Northern Rivers resident, Fiona Allison is Chair of the Justice Reinvestment Network Australia (JRNA).

Justice Reinvestment (JR) is a strategy for reducing the number of people in prison by investing funds drawn from the State’s Corrections budget into communities that produce large numbers of prisoners. JR suggests that money can be more productively spent through diversion of a portion of government funds earmarked for spending on prisons back into communities with high rates of offending and incarceration.

This represents a shift in spending, not an increase.

There were 13,475 people in NSW jails in March 2019, about 13% more than five years ago. Almost 30% of them are Indigenous. It is clear that the community would rather see money invested in diversion and prevention.

JR is a framework for action and argues that it makes little economic sense to continue to spend vast amounts of government money on prisons as a primary response to crime, other than in the case of more serious or dangerous offenders.
According to JR, imprisonment doesn’t generally enhance the safety and wellbeing of communities, leading instead to increased rates of imprisonment. High rates of Indigenous incarceration occur at an inter-generational level within Indigenous communities and this cycle feeds the very same social problems which cause offending in the first place such as family and community fragmentation.

CCC stats

The soon-to-open Clarence Correctional Centre near Grafton is slated to be ready to accept prisoners by July 2020, however the preparedness of the system to accommodate inmates needs to be matched by the provision of essential community resources such as housing, and a proper assessment of the impact on local (and regional) health services beyond the prison walls.

As has been discovered elsewhere, this is a very complex social and public health issue. When it comes to health if there is one stand out issue of concern it is the interface between NSW Health, the funder of hospitals and justice and community health, and the federally funded Medicare system.

Adding to the complexity is that in NSW there are both State and privately run prisons. However the NSW Justice Health and Forensic Mental Health Network that manage prisoner health also have a monitoring role within private jails, including medical records being handled by their software and stored on their data base.

Dr Hilton Koppe


Australia’s ageing population - largely due, of course, to modern medicine keeping us alive longer - is resulting in an increase in the prevalence of dementia,1 this increasing with age, from about 3.4% at 70-74 years to 20% at 85-89 years, and 40% at 95 years or over.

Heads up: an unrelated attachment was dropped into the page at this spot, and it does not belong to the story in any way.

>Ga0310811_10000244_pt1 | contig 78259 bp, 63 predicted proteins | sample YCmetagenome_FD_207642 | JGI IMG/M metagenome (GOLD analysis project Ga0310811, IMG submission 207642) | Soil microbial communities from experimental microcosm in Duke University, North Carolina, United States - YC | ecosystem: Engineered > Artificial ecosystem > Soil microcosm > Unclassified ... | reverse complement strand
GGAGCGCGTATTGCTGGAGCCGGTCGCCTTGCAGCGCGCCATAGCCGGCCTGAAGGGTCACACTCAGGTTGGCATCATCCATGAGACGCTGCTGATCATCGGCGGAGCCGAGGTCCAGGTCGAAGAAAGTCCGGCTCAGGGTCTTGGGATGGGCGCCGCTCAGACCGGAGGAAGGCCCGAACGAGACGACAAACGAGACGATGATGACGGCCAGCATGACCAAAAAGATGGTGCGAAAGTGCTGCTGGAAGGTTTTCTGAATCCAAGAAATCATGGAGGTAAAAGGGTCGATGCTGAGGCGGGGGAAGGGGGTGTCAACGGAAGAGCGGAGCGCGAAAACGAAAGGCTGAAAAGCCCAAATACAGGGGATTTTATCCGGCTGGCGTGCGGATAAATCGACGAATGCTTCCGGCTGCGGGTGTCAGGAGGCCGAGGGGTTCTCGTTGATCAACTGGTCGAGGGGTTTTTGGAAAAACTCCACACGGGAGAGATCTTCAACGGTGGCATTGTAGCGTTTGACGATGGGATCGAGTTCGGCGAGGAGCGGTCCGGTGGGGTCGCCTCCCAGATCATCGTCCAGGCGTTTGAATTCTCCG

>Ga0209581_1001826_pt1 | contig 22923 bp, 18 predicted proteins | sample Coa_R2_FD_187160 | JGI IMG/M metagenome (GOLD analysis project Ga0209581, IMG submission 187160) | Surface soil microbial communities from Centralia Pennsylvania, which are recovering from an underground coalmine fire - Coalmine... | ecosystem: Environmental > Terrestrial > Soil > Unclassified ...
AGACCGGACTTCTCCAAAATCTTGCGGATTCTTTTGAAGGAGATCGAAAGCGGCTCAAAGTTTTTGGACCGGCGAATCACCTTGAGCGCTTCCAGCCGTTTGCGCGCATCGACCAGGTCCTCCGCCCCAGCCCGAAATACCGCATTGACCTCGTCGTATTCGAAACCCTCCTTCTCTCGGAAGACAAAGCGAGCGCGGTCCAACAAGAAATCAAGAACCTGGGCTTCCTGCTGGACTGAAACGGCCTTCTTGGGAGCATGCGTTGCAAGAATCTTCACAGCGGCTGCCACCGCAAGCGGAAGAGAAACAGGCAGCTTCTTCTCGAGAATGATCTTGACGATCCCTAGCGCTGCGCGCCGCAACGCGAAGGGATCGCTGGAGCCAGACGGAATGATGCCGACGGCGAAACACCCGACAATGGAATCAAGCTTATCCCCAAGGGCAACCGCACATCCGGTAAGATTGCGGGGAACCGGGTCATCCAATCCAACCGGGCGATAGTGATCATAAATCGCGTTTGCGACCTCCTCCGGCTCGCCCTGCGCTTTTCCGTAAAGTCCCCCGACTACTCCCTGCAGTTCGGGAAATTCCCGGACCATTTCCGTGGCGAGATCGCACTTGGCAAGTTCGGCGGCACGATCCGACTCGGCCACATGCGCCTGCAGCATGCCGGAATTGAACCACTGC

As the population ages, the number of people with dementia is estimated to rise from 200,000 (1% of current Australians) in 2005, to 730 000 (2.8% of the projected population) by 2050. Aboriginal and Torres Strait Islander people experience dementia at an earlier age, and at a rate 3 to 5 times higher than the general Australian population.2 

Most people with dementia (84%) first report symptoms to their GP, but a delay between the appearance of dementia symptoms and a confirmed diagnosis  is common, with one-half of those having  early dementia not being diagnosed when presenting to primary care. 3

While the morbidity rates are concerning the incidence of mortality is especially so,  with dementia currently being the leading cause of death for Australian women  and the second leading cause of death overall. 5

Muḥammad ibn Mūsā al-Khwārizm (محمد بن موسی خوارزمی) was a mathematician and head of the library of the House of Wisdom in Baghdad in 820 CE. His book on calculations gave us the word algebra and his name lives on in the term algorithm.

An algorithm, as defined in Wikipedia, is  a “finite sequence of well-defined, computer-implementable instructions, typically to solve a class of problems or to perform a computation. Algorithms are always unambiguous and are used as specifications for performing calculations, data processing, automated reasoning, and other tasks”.

The RSA (Rivest–Shamir–Adleman) algorithm is used for encrypting and decrypting messages. A user creates two paired keys, a public key that is widely disseminated to those with whom you may want to communicate securely and a private key, which unsurprisingly you keep to yourself. In simple terms the way it works is that one of the keys locks the message and only the other can unlock it. Its practical use is to allow the sending and receiving of secure, authenticated messages.

Dr Louise Imlay-Gillespie

On 3 February 2020, the Clinical Year commenced! New interns arrived and we said farewell to many of our previous cohort. This year we have 12 new intern Rural Preferential Recruits (RPR) commencing at the Base to join the current 12 resident RPRs.

There will still be two rotating junior doctors from Prince of Wales as interns and residents (four in total) but our homegrown talent is certainly increasing. This year four of the interns had been students with us and liked us enough to return: generally our reputation as a centre is strong, attracting the other new RPRs. Lastly our retention from residency to PGY (postgraduate year) 3 was also very strong, with our managing to retain the majority of our previous RPRs compared to the state average of less than 20%

The year will see the second tower at Lismore Base Hospital opening, with many wards planned for decanting across in the next few months including the ICU. Exciting days ahead.